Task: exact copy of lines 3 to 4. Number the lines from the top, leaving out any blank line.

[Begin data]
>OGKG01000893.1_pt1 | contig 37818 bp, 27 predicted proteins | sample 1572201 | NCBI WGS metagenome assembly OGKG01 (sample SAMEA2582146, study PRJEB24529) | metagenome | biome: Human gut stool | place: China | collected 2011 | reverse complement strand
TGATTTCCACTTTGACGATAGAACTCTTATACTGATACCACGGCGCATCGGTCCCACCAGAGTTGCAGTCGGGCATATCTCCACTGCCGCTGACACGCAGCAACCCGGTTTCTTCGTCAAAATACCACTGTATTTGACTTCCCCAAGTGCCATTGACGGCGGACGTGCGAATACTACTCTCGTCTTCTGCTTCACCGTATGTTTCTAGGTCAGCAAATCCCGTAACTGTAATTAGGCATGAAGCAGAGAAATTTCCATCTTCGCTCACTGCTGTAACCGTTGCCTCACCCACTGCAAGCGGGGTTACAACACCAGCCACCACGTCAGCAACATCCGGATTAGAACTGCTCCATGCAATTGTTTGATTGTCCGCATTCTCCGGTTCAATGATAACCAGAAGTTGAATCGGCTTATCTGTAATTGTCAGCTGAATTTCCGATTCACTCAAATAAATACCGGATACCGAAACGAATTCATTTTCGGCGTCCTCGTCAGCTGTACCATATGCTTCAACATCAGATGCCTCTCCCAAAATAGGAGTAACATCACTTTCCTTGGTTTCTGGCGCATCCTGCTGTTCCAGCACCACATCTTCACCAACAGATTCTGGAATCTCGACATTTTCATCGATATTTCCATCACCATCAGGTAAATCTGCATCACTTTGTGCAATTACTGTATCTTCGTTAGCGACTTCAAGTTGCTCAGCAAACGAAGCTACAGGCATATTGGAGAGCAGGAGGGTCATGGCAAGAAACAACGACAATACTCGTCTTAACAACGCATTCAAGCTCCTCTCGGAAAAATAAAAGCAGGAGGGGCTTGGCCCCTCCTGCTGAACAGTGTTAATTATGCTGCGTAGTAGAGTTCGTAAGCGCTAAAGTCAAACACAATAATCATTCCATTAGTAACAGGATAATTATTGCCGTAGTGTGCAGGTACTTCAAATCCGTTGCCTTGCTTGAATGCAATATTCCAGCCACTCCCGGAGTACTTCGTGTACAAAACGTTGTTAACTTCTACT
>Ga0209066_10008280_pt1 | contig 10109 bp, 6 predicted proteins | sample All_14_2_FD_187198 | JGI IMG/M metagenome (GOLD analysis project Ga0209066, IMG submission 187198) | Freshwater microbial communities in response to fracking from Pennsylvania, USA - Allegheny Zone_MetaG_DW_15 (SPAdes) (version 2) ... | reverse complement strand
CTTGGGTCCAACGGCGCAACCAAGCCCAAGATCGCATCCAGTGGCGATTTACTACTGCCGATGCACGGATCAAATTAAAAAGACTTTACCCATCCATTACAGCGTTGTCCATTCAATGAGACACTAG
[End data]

>Ga0209066_10008280_pt1 | contig 10109 bp, 6 predicted proteins | sample All_14_2_FD_187198 | JGI IMG/M metagenome (GOLD analysis project Ga0209066, IMG submission 187198) | Freshwater microbial communities in response to fracking from Pennsylvania, USA - Allegheny Zone_MetaG_DW_15 (SPAdes) (version 2) ... | reverse complement strand
CTTGGGTCCAACGGCGCAACCAAGCCCAAGATCGCATCCAGTGGCGATTTACTACTGCCGATGCACGGATCAAATTAAAAAGACTTTACCCATCCATTACAGCGTTGTCCATTCAATGAGACACTAG